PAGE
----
Jay. I spent from Jan. to Dec. of #8217;71 with E Co. !/327th 101st. Did you ever transport two Donut Dollies and an officer out to O.P. Destroyer located near the Ashau? You might recall a small hand painted sign by the tiny landing pad which read #8220;Welcome to O.P. Bien F***ed. #8221; The girls brought Red Cross packages to us and a garbage can filled with iced sodas and beer. This would have been in March of #8217;71 during Lam Son 17. Two mortar teams, three of us FDC and a rifle platoon spent 55 days there. Resupply had dried up, leaving us short of water, c-rats and ammo. DX fatigues never did show. We #8217;d been there a couple of weeks or so when a slick arrived with the Dollies. Against the officers #8216;advice #8217;, they stayed for several hours. We #8217;d been visited by the Dollies at Bastonge and B-Ham, but when they showed at the O.P. we were surprised as hell.
These young women had taken a serious risk coming out to us. In my humble opinion for all the reasons you brought up, they earned and deserve VA benefits. The guy who wrote that they sold coffee and donuts falls under the category of a #8220;lying sack of sh**. #8221;
December 24, 2017
Reply
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Alan Stefanowicz
said:
As a Vietnam veteran, I really look forward to seeing the Donut Dollies documentary. They did such great work and got to experience the day to day life of a soldier. Needless to say, their lives were as equally at risk as that of the brave military men fighting the battles. The story of these beautiful women must be told and one that must never be forgotten.
February 13, 2018
Reply
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Jeff Pearl
said:
My aunt ( Charlotte #8221; Sue #8221; Hudson) was in Vietnam with ARC 1969-70, She said she never charged any soldiers for food or drinks and not sure where those stories come from. She volunteered because she wanted to do something to help. It turned out to be one the things in her life that she always felt good/proud about doing. I have several slides and photos that she took while there.
September 13, 2018
Reply
li
Page Johnson
said:
I am searching for Donut Dollie, Cynthia Colburn in connection with a biography of Major Walter Joseph Potock, USAF.
Major Potock was highly decorated officer (SS, DFC, AM (13)). who served in the 20th amp; 21st TASS as an O-1 Bird Dog pilot #8217;67- #8217;68. In August 1967 he was flying out Kontum. On August 24, he participated in SAR operations of a downed UH1C, marking its location those of its survivors for SAR helicopters.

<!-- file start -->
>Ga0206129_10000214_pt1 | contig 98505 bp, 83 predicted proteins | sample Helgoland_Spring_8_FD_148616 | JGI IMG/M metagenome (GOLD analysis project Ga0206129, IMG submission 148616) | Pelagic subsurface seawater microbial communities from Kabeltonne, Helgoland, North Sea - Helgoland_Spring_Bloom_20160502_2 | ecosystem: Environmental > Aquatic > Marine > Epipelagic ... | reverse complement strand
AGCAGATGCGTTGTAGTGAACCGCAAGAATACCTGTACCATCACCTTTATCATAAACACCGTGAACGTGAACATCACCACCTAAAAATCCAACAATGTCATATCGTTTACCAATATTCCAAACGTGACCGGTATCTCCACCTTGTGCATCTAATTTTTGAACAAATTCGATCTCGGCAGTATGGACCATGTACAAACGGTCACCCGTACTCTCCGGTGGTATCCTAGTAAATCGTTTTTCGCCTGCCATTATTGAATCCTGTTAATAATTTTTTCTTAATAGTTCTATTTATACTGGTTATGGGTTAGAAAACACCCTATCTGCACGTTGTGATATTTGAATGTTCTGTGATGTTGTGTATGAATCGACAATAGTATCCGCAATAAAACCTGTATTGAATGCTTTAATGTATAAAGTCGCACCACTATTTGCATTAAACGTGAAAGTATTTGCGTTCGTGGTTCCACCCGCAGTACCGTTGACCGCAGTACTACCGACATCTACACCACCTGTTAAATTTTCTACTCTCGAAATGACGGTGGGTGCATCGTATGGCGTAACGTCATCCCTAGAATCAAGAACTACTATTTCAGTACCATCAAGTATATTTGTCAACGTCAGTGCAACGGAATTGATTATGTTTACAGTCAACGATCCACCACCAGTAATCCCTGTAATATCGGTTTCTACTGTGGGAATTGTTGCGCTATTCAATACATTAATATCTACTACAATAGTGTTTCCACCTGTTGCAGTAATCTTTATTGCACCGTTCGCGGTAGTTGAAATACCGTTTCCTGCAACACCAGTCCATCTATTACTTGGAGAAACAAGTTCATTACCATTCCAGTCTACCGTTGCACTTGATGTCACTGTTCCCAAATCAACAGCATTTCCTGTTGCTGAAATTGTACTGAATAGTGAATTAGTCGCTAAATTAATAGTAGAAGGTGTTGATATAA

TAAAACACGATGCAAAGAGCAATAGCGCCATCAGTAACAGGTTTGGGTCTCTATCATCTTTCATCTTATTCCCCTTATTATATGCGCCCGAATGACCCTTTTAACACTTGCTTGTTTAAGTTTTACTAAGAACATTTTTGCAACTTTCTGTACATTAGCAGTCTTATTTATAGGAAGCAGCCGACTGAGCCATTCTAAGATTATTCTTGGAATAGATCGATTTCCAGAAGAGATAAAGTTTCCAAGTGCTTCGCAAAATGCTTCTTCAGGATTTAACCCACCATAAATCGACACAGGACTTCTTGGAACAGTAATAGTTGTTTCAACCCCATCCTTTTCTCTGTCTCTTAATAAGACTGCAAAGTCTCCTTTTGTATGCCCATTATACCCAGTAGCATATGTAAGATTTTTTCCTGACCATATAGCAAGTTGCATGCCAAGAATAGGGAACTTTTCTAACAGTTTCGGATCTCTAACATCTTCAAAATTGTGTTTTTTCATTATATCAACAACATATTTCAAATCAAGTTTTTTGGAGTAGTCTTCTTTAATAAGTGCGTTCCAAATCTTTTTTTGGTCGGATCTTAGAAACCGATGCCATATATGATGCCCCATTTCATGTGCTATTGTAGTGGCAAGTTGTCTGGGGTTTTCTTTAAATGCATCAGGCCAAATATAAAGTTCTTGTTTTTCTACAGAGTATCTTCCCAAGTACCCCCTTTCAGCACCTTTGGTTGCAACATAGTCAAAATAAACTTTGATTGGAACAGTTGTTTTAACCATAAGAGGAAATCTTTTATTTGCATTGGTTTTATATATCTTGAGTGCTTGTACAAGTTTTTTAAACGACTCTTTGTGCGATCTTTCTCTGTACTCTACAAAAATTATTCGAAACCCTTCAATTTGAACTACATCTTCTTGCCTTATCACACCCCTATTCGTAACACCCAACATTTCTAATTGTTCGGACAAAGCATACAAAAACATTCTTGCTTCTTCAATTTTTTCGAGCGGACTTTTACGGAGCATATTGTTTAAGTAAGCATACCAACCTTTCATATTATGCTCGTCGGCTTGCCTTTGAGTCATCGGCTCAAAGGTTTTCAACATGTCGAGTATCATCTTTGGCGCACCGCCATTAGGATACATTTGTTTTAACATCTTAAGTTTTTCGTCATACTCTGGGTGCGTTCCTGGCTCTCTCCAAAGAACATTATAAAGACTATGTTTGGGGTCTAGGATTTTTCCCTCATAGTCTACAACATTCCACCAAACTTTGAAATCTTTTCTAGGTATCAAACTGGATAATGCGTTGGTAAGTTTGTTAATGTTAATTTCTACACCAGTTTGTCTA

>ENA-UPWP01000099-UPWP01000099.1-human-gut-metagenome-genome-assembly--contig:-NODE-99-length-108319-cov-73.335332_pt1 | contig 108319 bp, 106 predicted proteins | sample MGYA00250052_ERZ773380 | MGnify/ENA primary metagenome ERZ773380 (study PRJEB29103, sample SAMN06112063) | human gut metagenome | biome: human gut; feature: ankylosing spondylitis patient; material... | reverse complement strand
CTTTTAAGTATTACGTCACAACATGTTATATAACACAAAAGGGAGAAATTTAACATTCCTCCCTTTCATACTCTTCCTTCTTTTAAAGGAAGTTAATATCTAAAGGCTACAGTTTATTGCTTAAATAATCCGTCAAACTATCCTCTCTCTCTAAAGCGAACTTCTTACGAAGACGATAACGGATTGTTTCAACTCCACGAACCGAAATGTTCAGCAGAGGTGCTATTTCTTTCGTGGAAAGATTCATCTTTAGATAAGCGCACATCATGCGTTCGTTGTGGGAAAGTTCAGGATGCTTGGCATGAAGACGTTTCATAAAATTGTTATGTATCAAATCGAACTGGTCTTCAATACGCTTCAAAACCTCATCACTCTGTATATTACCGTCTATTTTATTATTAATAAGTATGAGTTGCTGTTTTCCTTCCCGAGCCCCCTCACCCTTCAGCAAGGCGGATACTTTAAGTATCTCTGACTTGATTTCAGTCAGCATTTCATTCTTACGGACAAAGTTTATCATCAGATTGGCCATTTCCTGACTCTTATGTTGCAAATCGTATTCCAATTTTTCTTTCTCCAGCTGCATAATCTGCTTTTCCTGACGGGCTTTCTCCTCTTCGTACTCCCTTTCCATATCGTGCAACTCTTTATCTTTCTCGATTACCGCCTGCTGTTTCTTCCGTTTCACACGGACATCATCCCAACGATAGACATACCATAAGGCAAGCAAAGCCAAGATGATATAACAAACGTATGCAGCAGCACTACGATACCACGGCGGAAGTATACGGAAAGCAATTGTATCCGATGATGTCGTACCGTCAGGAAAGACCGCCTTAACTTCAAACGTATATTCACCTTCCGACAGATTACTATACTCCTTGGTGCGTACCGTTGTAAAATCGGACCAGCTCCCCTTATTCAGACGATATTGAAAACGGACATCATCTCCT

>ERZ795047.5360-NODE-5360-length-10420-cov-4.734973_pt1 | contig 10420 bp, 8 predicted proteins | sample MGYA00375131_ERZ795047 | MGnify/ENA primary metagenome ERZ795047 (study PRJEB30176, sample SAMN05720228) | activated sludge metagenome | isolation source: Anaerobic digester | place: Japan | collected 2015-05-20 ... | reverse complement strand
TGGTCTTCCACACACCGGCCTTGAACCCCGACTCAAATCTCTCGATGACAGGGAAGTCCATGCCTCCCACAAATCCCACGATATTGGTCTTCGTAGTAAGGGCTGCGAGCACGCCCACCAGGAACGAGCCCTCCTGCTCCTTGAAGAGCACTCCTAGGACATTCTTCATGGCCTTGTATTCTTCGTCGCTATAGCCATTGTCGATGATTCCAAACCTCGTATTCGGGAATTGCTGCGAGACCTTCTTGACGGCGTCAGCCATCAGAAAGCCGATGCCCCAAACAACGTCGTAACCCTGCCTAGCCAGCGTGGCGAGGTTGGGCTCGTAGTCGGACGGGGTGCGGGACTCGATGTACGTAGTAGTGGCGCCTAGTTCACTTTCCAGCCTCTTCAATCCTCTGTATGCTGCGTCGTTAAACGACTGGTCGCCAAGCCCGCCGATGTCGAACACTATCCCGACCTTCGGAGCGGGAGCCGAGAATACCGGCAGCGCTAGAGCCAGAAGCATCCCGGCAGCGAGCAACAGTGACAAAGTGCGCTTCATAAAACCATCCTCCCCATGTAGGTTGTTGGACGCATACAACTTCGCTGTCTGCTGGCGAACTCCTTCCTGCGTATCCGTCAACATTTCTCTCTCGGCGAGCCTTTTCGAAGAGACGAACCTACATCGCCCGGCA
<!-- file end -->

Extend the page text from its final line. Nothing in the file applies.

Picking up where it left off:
On August 24, 1967, Cynthia (Cindy?) Colburn was onboard a UHIC that had departed Polei Kleng, near Pleiku Airfield, on a combat support liaison mission to Plei Krong, Pleiku Province, South Vietnam. The 4th Infantry, with the assistance of the 25th Infantry Division and 1st Cavalry (Airmobile), were conducting an operation called Paul Revere IV, an ongoing effort to halt enemy activity near the Cambodian border.
The U-H1C (one report says it was a U-H1H), Serial #66-12526, of the 119th Attack Helicopter Company (AHC) crash landed in Se San River, near Kontum, Pleiku Province, not far from the Cambodian border. The official report states the A/C was on a combat support mission flying at low-level along the river. While attempting a tight 180 turn the A/C was caught in a downdraft and crashed in the river in about 10 feet of swiftly moving water. Unofficially, it was reported by a member of the 119th AHC that the A/C was flying too low and fast. When the A/C banked sharply the rotor blades hit the water resulting in a crash.
Onboard were:
WO Richard N. Morrison, Pilot A/C Commander 鈥 Rescued
WO Dayton Witherall, Pilot 鈥 Rescued
SSG Ronald L. Holtzman, Gunner 鈥 KIA (body not recovered)
SFC Richard M. Allard, Crew Chief 鈥 KIA (body not recovered)
2LT Kenneth B. Goff 鈥 KIA (body not recovered)
2LT Richard J. Schell 鈥 KIA (body not recovered)
1LT Sterling A. Wall 鈥 KIA (body recovered)
SGM John R. Ulp 鈥 Rescued
Miss Cynthia Colburn 鈥 Rescued
Air searches were conducted on August 24th, 25th, and 26th. Major Potock was part of the initial SAR mission. Rescue helicopters arrived 45 minutes after the crash and rescued four of the nine people onboard the A/C. SSG Ronald L. Holtzman of White Post, VA, had called out to Morrison, the A/C commander, that he could not swim. His body was seen drifting away downstream from the crash site and was recovered the following month.